Automation is a local optimizationLocal optimizations often are useful. But they also often aren't.
You have a task that consumes an hour per day of your time, every work day.
You could automate the task for a one-time investment of $10,000.
I can hear you thinking already… “Well, my effective hourly rate is $X… $10,000 divided by $X equals…”
If you continue, you’ll soon come to a number of work days until the investment pays for itself.
Well, such a calculation isn’t a bad idea. But it’s not the end of the story. In fact, it shouldn’t even be the beginning.
Automation is a local optimization. And while local optimizations often are useful, they also often aren’t.
Consider an example from Simon Wardley’s blog post (and book) about Wardley Mapping (edited for brevity):
The company was expanding and needing to increase its compute resources. The process however had a bottleneck. Once servers were delivered at “goods in” they needed to be modified before being racked. This was time consuming and sometimes prone to failure. They were focused on improving the efficiency of the process flow as it was important for their future revenue generation. A proposal was on the table to invest in robotics to automate the process of modifying the servers. Whilst the proposal was expensive, the benefits were considerable especially given the significant future revenue that was at risk. A strongly positive ROI had been calculated.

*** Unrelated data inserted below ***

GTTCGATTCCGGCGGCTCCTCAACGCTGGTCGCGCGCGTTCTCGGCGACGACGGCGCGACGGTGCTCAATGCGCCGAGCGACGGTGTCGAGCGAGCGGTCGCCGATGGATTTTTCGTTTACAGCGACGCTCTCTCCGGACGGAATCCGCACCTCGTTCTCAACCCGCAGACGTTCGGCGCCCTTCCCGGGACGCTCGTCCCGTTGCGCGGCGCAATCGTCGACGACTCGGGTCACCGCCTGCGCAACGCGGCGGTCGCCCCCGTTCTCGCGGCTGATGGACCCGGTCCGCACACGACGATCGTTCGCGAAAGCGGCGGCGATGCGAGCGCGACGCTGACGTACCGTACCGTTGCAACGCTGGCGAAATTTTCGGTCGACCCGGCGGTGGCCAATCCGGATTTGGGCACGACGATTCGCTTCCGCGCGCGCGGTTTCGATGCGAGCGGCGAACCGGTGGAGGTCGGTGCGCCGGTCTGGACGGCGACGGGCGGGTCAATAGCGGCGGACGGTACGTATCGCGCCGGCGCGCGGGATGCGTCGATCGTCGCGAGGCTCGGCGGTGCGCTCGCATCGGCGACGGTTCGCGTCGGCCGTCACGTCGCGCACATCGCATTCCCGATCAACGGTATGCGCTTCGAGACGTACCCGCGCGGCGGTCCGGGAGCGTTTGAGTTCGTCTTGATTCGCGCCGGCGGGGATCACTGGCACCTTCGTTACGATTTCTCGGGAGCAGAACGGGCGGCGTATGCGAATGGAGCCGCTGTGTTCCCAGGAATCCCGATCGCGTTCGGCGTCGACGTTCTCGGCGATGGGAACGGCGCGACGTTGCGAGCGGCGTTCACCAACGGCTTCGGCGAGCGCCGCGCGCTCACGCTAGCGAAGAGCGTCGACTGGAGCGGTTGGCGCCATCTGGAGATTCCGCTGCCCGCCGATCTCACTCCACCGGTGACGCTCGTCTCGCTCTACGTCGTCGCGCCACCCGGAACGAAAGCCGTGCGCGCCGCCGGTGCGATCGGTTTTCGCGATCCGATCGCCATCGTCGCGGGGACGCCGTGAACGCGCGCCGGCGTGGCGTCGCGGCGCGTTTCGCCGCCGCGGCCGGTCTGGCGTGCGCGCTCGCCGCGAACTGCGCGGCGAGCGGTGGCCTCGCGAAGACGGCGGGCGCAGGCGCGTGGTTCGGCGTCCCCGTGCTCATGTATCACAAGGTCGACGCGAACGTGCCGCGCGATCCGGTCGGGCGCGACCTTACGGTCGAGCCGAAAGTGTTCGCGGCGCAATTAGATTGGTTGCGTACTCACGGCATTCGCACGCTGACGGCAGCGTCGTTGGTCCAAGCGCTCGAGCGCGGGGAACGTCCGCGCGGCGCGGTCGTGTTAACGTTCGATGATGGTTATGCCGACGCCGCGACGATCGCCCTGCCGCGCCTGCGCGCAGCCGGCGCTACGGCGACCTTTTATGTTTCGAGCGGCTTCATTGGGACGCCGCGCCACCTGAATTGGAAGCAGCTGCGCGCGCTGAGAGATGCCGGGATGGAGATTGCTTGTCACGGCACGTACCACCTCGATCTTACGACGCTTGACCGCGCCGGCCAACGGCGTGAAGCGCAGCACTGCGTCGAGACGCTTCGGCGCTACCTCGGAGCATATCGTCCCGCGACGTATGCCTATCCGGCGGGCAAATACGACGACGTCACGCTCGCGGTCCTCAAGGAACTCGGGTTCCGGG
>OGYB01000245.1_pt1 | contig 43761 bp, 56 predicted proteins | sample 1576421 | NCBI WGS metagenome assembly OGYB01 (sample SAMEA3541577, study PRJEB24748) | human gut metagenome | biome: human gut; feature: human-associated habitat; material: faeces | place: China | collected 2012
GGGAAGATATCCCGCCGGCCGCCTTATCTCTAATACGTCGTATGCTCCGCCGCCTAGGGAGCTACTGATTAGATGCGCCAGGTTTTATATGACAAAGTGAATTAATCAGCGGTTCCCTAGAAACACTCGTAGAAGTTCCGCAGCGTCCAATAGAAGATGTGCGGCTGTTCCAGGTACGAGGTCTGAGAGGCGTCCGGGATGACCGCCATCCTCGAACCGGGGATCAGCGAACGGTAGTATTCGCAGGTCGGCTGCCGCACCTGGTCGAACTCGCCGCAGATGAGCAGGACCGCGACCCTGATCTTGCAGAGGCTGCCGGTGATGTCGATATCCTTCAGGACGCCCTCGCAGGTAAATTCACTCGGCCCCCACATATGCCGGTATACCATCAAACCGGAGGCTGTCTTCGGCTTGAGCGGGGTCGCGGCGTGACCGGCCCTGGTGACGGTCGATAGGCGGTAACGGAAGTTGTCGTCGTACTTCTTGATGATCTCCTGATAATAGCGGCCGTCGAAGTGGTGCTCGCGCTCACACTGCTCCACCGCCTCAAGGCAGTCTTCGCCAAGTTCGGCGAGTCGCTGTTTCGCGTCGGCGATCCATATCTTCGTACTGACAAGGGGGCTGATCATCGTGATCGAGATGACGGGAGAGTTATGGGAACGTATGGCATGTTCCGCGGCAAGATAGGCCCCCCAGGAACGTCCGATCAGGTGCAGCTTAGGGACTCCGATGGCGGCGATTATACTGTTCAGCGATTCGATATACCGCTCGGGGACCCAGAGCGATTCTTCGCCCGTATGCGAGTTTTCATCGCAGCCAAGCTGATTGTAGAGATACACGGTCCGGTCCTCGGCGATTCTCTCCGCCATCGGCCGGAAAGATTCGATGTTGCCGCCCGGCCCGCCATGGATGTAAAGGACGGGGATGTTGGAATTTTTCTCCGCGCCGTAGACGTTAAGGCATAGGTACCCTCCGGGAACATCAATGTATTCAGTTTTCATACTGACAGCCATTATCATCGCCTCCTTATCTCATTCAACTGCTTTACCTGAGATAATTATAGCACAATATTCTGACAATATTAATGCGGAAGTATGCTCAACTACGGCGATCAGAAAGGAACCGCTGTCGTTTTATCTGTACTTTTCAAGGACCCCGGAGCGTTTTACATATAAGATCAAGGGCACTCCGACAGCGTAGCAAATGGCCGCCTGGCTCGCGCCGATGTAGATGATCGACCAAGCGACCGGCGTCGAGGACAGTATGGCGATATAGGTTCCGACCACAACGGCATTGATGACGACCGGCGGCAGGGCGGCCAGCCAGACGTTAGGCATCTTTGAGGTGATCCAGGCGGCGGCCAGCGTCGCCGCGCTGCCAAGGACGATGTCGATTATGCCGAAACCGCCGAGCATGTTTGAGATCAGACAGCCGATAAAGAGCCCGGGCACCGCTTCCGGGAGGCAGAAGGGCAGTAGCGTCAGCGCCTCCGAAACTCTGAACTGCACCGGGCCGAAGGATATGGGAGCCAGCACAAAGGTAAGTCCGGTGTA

What is worth noting is the racks were considered custom. On investigation, the company had always used custom built racks and it even had a friendly company that made them for it. Dig a little bit more and we come to reason why the servers needed modification. It turns out that standard servers are designed to fit standard racks. They didn’t fit the custom built racks that the company had so lovingly built. Hence additional plates needed to be added, holes drilled into the servers — this was the modification that was required.
Let us be clear, on the table was a proposal to invest in robotics in order to customise standard servers in order that they fit into custom built racks which the company was buying. Does the proposal still make sense? Is it a good investment? Are there alternatives? Do I hear you shout “use standard racks?”
With this story in mind, let’s consider our hour-long daily task again, versus the $10,000 investment.
What alternative investments could we make? Is that hour-long task something we should not do at all? Could it be replaced by some other process that doesn’t require automation? Is that hour-long task compensating for some other legacy decision?
Automating a task that shouldn’t be done isn’t an improvement. It’s like pouring water over a chain-linked fence in a flood.
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